The veritable roller-coaster ride of Burbank’s 2002 economy,
ranging from highs, like the opening of the Empire Center raking in
extra tax money, to the lows of the slowest holiday shopping season
in more than a decade, have ended.
Predictions for this year, however, view the ride getting even
The biggest potential problem of 2003 is the 25% in local tax
revenues reallocated to help alleviate the state’s massive deficit
crisis, officials said.
To keep her department afloat, Community Development Director Sue
Georgino said that, as a last resort, the city is prepared to issue
bonds so it can take advantage of low interest rates.
“We don’t want to lose the momentum we’ve established in the past,
making sure that Burbank has a strong balance of industry, retail and
entertainment,” she said.
On the optimistic side, the most noticeable improvement will be in
the Burbank Village this summer. Urban Outfitters -- the new tenant
of the long vacant Newberry’s building -- and the first phase of the
AMC Entertainment Village -- including the 16-screen movie theater,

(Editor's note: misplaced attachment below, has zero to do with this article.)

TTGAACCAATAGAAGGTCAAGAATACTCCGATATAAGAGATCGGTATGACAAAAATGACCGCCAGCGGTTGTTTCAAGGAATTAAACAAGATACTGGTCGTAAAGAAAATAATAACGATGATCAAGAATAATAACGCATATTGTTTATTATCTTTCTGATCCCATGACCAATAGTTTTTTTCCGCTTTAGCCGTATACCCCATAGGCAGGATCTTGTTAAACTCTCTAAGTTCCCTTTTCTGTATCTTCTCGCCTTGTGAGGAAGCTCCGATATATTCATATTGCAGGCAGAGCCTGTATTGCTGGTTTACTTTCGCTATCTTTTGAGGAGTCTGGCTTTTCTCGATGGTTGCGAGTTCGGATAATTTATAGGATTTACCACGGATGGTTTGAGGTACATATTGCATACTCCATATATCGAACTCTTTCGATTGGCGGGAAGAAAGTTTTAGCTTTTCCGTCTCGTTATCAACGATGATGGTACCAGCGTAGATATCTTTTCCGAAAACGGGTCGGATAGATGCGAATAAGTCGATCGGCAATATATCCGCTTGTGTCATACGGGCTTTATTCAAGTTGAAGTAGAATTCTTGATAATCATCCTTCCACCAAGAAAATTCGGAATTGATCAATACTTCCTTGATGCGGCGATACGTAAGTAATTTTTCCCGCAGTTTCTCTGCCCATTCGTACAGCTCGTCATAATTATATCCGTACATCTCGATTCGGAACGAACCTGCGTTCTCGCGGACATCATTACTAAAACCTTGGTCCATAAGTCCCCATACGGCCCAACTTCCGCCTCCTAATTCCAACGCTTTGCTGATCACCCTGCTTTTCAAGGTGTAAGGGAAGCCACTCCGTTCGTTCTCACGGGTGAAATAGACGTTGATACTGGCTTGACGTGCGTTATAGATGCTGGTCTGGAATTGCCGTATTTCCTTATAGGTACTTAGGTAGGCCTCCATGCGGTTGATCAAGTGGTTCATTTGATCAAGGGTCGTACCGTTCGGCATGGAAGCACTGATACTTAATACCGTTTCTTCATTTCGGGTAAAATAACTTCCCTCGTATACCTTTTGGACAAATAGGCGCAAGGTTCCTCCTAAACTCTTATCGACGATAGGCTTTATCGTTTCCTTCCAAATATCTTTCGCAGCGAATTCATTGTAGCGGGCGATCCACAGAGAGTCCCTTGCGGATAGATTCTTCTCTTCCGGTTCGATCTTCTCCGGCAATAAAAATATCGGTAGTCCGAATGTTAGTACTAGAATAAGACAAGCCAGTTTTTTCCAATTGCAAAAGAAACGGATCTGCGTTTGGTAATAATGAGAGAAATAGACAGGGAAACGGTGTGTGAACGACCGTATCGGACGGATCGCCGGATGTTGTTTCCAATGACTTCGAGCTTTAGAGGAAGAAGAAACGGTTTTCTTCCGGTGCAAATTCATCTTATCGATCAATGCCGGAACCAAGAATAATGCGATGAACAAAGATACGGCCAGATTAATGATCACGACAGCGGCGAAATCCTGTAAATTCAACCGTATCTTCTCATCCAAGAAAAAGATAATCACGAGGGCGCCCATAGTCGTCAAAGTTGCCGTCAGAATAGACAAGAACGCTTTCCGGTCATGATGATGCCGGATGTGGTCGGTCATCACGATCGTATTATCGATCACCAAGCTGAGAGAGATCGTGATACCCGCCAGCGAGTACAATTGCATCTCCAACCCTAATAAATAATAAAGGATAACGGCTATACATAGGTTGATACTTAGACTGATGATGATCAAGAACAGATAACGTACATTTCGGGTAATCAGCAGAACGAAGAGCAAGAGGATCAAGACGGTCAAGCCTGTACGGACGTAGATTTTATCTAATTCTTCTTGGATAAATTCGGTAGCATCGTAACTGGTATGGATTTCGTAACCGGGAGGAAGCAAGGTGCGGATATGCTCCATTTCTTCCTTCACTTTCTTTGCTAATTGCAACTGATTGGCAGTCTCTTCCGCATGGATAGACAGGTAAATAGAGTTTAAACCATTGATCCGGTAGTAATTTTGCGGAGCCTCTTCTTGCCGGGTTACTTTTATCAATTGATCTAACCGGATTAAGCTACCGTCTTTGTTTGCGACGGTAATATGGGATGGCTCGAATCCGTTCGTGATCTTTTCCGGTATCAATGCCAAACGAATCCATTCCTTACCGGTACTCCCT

retail stores, restaurant and fitness center -- are expected to be
open as early as June.
With local theaters already attracting about 70,000 moviegoers a
weekend, the one-two punch of retail and entertainment drawing
consumers to Burbank Village should start a trend of new retailers
sprouting up along San Fernando Boulevard, said Susan Bowers,
executive director of the Burbank Chamber of Commerce.
“This will be something exciting to watch in the coming year,” she
On the other side of Magnolia Boulevard, soon-to-be Media City
Center owner Pan Pacific is expected to embark on major renovations
in the mall, especially on the underutilized first floor.
“I think Burbank should keep a close eye on the Media City Center
because there will be a lot of great changes,” said Brian Gartland,
the mall’s marketing director. He declined to give specifics until
the plans are more ironed out.